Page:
Provincial GDP growth slows in first quarter
Updated: 2013-05-03 07:34
By Zheng Yangpeng (China Daily)
Experts say slower pace casts doubt on many annual economic targets
Provinces across China posted slower GDP growth in the first quarter, with some central and western regions particularly affected, which analysts said put added urgency on a shift in the nation's economic growth model.
Sichuan province, for example, grew 10.2 percent year-on-year in the quarter, 2.9 percent lower than its growth in the first quarter of 2012.
Henan province's GDP growth also dropped 2.9 percent from a year earlier to 8.4 percent, according to figures released by local bureaus of statistics.
Even Guizhou province, which led the country's GDP growth in the last year, saw a 2.4 percent first-quarter drop compared to 2012.
However Guizhou still enjoyed a 12.6 percent growth, the nation's second-best performance after Gansu's 12.9 percent.
The slower growth has now made many provinces' annual GDP growth targets difficult to achieve, said experts.
At the beginning of this year, inspired by the outlook that the nation's economy was recovering, 24 regions had set their growth targets for 2013 at or higher than 10 percent.
Officials in Henan are believed to have already admitted that with an 8.4 percent growth in the first quarter - the first time the province's growth has dropped to single-digit since 2009 - its 10 percent annual growth target will be difficult to realize.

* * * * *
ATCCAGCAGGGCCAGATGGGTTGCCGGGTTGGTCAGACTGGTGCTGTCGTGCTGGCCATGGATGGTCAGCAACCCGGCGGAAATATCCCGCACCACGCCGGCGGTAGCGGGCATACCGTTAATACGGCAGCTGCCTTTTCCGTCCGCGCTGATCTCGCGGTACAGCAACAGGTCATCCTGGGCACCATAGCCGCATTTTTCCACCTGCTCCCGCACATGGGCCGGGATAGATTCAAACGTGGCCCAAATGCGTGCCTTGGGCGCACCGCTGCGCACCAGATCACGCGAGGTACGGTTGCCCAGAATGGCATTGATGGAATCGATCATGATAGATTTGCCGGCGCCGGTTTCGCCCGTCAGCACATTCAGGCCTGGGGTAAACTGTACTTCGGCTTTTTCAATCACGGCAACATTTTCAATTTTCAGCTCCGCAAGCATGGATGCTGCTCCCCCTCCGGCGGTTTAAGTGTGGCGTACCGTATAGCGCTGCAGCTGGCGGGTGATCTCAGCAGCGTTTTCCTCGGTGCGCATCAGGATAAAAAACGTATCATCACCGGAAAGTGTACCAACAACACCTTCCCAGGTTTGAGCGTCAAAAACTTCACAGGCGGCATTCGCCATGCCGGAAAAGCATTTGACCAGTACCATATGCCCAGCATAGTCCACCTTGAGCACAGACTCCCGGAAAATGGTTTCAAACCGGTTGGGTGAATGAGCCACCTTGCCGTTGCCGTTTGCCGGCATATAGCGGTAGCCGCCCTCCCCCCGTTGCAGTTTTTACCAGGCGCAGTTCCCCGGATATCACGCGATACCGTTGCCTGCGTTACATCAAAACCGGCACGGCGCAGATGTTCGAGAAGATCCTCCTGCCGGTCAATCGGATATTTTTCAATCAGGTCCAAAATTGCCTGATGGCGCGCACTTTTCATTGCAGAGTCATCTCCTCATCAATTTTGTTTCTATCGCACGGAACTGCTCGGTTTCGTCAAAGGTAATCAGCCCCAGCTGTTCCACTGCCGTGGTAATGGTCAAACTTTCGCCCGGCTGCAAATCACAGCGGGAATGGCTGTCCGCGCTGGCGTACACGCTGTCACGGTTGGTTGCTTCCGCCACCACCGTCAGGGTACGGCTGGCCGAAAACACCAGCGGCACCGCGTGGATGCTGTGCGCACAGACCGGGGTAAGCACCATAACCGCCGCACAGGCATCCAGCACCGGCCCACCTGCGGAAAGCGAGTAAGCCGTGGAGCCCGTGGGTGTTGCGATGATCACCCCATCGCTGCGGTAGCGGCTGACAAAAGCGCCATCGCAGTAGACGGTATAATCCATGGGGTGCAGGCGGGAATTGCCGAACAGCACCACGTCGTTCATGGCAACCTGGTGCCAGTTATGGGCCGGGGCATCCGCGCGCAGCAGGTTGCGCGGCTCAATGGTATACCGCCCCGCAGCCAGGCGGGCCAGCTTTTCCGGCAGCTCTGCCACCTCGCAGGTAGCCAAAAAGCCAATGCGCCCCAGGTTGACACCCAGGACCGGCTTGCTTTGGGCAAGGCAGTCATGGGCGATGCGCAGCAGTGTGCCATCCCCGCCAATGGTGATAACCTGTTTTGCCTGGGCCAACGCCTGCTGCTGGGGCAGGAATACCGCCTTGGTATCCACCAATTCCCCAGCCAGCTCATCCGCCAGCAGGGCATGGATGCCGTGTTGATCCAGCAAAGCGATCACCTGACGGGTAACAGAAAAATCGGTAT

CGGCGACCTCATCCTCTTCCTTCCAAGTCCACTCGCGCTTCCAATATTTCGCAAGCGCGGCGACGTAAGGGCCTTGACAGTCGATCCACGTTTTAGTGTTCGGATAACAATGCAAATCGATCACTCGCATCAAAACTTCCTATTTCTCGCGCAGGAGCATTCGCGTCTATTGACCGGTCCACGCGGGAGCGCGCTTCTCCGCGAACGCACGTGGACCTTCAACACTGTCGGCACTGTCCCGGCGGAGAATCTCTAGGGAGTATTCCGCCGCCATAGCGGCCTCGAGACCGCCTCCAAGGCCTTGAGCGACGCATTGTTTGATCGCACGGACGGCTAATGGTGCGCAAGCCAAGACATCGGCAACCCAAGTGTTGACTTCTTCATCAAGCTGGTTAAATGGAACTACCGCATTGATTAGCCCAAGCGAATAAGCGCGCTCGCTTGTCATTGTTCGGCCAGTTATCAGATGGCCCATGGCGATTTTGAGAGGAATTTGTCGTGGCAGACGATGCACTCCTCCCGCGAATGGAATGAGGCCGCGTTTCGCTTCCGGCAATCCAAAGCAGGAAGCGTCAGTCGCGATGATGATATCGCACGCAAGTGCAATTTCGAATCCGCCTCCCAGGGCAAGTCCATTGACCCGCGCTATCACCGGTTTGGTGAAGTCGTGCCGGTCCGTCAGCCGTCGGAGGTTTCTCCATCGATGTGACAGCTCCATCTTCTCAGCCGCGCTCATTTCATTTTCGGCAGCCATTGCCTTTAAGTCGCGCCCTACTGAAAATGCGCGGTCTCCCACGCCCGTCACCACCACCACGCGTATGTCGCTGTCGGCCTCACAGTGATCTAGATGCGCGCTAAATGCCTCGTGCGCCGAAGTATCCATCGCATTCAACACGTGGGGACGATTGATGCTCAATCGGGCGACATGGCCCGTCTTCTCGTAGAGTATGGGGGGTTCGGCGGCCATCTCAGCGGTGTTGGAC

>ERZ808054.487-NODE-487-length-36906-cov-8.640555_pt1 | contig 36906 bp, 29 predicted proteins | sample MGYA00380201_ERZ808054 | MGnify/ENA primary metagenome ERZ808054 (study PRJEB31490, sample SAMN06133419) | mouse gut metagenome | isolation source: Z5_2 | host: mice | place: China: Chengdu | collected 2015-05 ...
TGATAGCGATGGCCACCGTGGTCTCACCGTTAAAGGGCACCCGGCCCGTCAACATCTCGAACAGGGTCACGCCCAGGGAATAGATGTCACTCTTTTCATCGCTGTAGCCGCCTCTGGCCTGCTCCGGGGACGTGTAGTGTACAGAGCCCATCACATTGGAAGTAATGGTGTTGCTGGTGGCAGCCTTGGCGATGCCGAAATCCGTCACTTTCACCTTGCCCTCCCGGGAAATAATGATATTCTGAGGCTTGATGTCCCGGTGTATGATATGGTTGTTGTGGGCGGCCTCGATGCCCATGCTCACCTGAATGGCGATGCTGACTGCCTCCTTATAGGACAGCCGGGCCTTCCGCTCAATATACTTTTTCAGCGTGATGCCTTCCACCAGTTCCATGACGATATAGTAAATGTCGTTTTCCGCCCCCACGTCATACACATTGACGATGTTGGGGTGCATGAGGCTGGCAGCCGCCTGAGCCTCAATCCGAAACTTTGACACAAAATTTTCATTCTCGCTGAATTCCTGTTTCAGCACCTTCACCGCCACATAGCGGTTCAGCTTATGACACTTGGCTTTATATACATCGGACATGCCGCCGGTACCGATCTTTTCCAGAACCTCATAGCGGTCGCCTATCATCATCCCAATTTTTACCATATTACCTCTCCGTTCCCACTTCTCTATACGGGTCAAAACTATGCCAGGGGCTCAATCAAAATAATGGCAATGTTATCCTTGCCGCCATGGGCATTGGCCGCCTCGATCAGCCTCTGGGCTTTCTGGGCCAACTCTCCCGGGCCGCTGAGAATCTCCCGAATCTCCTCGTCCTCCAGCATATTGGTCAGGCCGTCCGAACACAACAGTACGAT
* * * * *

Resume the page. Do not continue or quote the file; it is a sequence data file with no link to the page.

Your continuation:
China's GDP grew 7.7 percent year-on-year in the first quarter, down from 7.9 percent in the fourth quarter of 2012 and lower than many economist forecasts, raising concerns that the economic recovery that began in the fourth quarter is already losing steam.
Lin Jiang, a professor with Lingnan (University) College, a business school attached to Guangzhou's Sun Yat-sen University, said that economic growth in China's western regions is still heavily reliant on fixed-asset investment, and a large portion of the investment came from transfer payments from the central government.
He added that as national growth slowed and fiscal revenues faced increasing pressure, transfer payments had declined and investment growth slowed.
China's national fiscal revenue in the first quarter rose 6.9 percent year-on-year, 7.8 percentage points lower than in the first quarter of 2012. The central government's revenue even contracted 0.2 percent.
"Central government revenues are mainly made up of value-added tax and corporate income tax," said Wang Zhaocai, deputy director of Research Institute for Fiscal Science under Finance Ministry.
"These taxes are closely related to industries and logistics, which reveals more about the national economy."
With dwindling transfer payments and accumulating debt, experts said the borrowing- and investment-led growth models used by many western and central regions were increasingly unsustainable.
Zhang Yugui, dean of the College of International Finance and Commerce at Shanghai International Studies University, said he was worried that marginal returns on investments are declining, meaning that even if investment picked up, its effect on GDP might not be as strong as it used to be.
An earlier report from the International Monetary Fund said some types of investment in China are excessive, especially in inland regions.
In contrast, in coastal provinces private consumption has on average become more self-sustaining and less dependent on investment.
This was backed up by first-quarter GDP figures in China's seaboard regions.
Though registering lower GDP growth than inland regions, their growth edged up in the first quarter, with Guangdong province picking up by 1.3 percent over the first quarter of 2012, and Zhejiang province accelerating 1.2 percent.